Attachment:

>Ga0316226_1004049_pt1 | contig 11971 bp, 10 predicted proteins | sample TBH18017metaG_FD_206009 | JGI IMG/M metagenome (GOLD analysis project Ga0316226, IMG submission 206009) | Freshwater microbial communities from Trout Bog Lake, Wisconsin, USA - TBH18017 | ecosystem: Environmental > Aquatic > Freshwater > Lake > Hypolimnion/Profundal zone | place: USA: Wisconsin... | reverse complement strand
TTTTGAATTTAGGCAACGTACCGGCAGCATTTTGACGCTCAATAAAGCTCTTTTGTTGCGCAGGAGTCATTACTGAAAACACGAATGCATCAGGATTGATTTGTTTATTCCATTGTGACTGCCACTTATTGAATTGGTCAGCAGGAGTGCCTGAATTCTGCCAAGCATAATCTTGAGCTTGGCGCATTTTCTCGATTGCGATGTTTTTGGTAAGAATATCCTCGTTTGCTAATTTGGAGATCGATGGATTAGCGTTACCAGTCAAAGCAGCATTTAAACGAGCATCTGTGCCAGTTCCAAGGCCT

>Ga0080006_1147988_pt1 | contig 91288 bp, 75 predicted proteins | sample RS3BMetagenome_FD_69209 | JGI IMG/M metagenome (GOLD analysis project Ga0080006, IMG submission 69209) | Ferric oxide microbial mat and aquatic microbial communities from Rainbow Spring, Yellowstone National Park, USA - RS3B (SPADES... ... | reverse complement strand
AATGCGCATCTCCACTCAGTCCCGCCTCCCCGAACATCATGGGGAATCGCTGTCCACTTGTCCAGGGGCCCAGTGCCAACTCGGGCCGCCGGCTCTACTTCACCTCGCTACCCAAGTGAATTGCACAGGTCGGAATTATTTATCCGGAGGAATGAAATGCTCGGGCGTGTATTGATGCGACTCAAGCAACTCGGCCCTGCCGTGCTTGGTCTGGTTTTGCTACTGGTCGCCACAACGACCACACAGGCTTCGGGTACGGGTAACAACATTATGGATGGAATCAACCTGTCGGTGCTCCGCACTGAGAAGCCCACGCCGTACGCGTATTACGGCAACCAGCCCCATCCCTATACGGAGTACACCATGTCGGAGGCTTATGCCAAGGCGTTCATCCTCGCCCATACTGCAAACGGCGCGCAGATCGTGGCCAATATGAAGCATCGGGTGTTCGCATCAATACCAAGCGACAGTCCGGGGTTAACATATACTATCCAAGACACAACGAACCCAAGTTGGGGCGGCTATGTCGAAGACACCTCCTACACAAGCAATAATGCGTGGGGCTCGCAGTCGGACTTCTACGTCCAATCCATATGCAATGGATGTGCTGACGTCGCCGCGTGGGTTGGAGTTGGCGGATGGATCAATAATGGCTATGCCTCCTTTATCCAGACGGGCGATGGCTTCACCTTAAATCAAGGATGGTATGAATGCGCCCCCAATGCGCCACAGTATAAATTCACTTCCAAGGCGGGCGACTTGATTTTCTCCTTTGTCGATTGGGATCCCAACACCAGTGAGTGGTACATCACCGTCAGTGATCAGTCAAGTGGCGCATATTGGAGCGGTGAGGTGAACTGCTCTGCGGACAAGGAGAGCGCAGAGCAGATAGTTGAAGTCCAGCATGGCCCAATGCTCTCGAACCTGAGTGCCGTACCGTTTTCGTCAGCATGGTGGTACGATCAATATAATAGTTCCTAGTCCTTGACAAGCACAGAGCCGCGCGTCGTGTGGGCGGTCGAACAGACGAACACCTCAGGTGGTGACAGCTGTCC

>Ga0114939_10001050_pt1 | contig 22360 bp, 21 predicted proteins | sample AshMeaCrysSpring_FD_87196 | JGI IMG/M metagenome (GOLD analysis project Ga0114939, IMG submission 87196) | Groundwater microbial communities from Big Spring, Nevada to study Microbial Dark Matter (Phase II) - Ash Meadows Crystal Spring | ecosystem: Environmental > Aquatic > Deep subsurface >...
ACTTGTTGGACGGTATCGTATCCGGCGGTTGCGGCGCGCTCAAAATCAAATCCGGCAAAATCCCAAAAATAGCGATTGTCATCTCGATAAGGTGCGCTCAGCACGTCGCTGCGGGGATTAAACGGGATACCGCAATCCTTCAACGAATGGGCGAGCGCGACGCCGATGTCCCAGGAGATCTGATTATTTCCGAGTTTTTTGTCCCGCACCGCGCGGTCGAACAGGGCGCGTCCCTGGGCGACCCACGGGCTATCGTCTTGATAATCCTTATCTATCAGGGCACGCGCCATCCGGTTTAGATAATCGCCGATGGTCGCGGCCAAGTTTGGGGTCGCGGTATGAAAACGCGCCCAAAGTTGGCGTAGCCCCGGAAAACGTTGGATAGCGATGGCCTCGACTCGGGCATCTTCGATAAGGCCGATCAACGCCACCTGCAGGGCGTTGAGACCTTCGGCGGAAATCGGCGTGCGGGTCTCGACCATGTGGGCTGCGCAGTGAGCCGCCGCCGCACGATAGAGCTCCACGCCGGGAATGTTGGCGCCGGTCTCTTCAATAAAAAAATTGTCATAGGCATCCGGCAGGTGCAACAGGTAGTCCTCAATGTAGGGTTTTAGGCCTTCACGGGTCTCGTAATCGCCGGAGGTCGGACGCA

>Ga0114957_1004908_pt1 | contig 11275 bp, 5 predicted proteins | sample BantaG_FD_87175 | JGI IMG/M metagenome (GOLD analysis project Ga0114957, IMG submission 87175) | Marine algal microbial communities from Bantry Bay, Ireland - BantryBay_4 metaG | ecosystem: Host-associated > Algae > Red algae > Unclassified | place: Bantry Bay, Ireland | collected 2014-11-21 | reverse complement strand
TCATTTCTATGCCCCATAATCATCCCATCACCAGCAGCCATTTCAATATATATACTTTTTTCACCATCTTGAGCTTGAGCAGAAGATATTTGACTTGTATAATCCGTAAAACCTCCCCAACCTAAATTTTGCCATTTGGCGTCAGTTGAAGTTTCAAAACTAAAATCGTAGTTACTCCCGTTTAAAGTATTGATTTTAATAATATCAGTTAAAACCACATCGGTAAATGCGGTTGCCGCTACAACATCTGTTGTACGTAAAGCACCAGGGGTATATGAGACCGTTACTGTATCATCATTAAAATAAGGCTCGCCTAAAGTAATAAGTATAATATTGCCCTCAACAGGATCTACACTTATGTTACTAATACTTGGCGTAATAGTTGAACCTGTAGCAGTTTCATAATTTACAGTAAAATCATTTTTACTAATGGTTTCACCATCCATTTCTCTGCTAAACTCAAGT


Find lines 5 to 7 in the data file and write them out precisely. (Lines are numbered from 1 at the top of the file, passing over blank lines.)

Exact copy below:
>Ga0114939_10001050_pt1 | contig 22360 bp, 21 predicted proteins | sample AshMeaCrysSpring_FD_87196 | JGI IMG/M metagenome (GOLD analysis project Ga0114939, IMG submission 87196) | Groundwater microbial communities from Big Spring, Nevada to study Microbial Dark Matter (Phase II) - Ash Meadows Crystal Spring | ecosystem: Environmental > Aquatic > Deep subsurface >...
ACTTGTTGGACGGTATCGTATCCGGCGGTTGCGGCGCGCTCAAAATCAAATCCGGCAAAATCCCAAAAATAGCGATTGTCATCTCGATAAGGTGCGCTCAGCACGTCGCTGCGGGGATTAAACGGGATACCGCAATCCTTCAACGAATGGGCGAGCGCGACGCCGATGTCCCAGGAGATCTGATTATTTCCGAGTTTTTTGTCCCGCACCGCGCGGTCGAACAGGGCGCGTCCCTGGGCGACCCACGGGCTATCGTCTTGATAATCCTTATCTATCAGGGCACGCGCCATCCGGTTTAGATAATCGCCGATGGTCGCGGCCAAGTTTGGGGTCGCGGTATGAAAACGCGCCCAAAGTTGGCGTAGCCCCGGAAAACGTTGGATAGCGATGGCCTCGACTCGGGCATCTTCGATAAGGCCGATCAACGCCACCTGCAGGGCGTTGAGACCTTCGGCGGAAATCGGCGTGCGGGTCTCGACCATGTGGGCTGCGCAGTGAGCCGCCGCCGCACGATAGAGCTCCACGCCGGGAATGTTGGCGCCGGTCTCTTCAATAAAAAAATTGTCATAGGCATCCGGCAGGTGCAACAGGTAGTCCTCAATGTAGGGTTTTAGGCCTTCACGGGTCTCGTAATCGCCGGAGGTCGGACGCA

>Ga0114957_1004908_pt1 | contig 11275 bp, 5 predicted proteins | sample BantaG_FD_87175 | JGI IMG/M metagenome (GOLD analysis project Ga0114957, IMG submission 87175) | Marine algal microbial communities from Bantry Bay, Ireland - BantryBay_4 metaG | ecosystem: Host-associated > Algae > Red algae > Unclassified | place: Bantry Bay, Ireland | collected 2014-11-21 | reverse complement strand